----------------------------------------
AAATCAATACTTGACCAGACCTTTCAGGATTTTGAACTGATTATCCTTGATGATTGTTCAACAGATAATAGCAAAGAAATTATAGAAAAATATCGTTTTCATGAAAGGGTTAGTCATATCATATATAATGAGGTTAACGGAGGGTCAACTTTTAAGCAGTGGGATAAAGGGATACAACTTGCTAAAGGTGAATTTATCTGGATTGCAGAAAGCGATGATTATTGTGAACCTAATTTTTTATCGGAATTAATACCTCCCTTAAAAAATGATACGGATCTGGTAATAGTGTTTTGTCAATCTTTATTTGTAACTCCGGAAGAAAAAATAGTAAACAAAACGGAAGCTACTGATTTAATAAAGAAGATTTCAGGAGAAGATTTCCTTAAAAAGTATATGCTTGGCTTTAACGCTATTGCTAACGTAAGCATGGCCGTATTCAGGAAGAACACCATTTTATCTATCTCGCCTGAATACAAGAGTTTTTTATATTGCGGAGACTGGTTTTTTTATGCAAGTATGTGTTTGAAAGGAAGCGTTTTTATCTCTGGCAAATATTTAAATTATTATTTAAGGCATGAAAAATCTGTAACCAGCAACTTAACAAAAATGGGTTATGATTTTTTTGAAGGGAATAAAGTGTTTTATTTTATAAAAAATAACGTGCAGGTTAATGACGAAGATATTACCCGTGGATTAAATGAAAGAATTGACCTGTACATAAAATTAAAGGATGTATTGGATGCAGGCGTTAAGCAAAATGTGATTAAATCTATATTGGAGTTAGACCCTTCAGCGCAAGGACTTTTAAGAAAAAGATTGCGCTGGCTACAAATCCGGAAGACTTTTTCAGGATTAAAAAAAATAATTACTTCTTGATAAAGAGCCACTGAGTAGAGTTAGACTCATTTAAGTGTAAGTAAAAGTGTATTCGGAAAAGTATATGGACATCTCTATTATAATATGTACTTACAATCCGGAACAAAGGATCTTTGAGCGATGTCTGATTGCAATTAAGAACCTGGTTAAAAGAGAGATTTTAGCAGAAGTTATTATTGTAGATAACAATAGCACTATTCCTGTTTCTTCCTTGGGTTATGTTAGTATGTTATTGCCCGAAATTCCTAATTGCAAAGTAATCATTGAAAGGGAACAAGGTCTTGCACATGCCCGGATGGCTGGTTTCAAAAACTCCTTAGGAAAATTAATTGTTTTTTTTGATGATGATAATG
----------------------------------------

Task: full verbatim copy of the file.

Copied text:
AAATCAATACTTGACCAGACCTTTCAGGATTTTGAACTGATTATCCTTGATGATTGTTCAACAGATAATAGCAAAGAAATTATAGAAAAATATCGTTTTCATGAAAGGGTTAGTCATATCATATATAATGAGGTTAACGGAGGGTCAACTTTTAAGCAGTGGGATAAAGGGATACAACTTGCTAAAGGTGAATTTATCTGGATTGCAGAAAGCGATGATTATTGTGAACCTAATTTTTTATCGGAATTAATACCTCCCTTAAAAAATGATACGGATCTGGTAATAGTGTTTTGTCAATCTTTATTTGTAACTCCGGAAGAAAAAATAGTAAACAAAACGGAAGCTACTGATTTAATAAAGAAGATTTCAGGAGAAGATTTCCTTAAAAAGTATATGCTTGGCTTTAACGCTATTGCTAACGTAAGCATGGCCGTATTCAGGAAGAACACCATTTTATCTATCTCGCCTGAATACAAGAGTTTTTTATATTGCGGAGACTGGTTTTTTTATGCAAGTATGTGTTTGAAAGGAAGCGTTTTTATCTCTGGCAAATATTTAAATTATTATTTAAGGCATGAAAAATCTGTAACCAGCAACTTAACAAAAATGGGTTATGATTTTTTTGAAGGGAATAAAGTGTTTTATTTTATAAAAAATAACGTGCAGGTTAATGACGAAGATATTACCCGTGGATTAAATGAAAGAATTGACCTGTACATAAAATTAAAGGATGTATTGGATGCAGGCGTTAAGCAAAATGTGATTAAATCTATATTGGAGTTAGACCCTTCAGCGCAAGGACTTTTAAGAAAAAGATTGCGCTGGCTACAAATCCGGAAGACTTTTTCAGGATTAAAAAAAATAATTACTTCTTGATAAAGAGCCACTGAGTAGAGTTAGACTCATTTAAGTGTAAGTAAAAGTGTATTCGGAAAAGTATATGGACATCTCTATTATAATATGTACTTACAATCCGGAACAAAGGATCTTTGAGCGATGTCTGATTGCAATTAAGAACCTGGTTAAAAGAGAGATTTTAGCAGAAGTTATTATTGTAGATAACAATAGCACTATTCCTGTTTCTTCCTTGGGTTATGTTAGTATGTTATTGCCCGAAATTCCTAATTGCAAAGTAATCATTGAAAGGGAACAAGGTCTTGCACATGCCCGGATGGCTGGTTTCAAAAACTCCTTAGGAAAATTAATTGTTTTTTTTGATGATGATAATG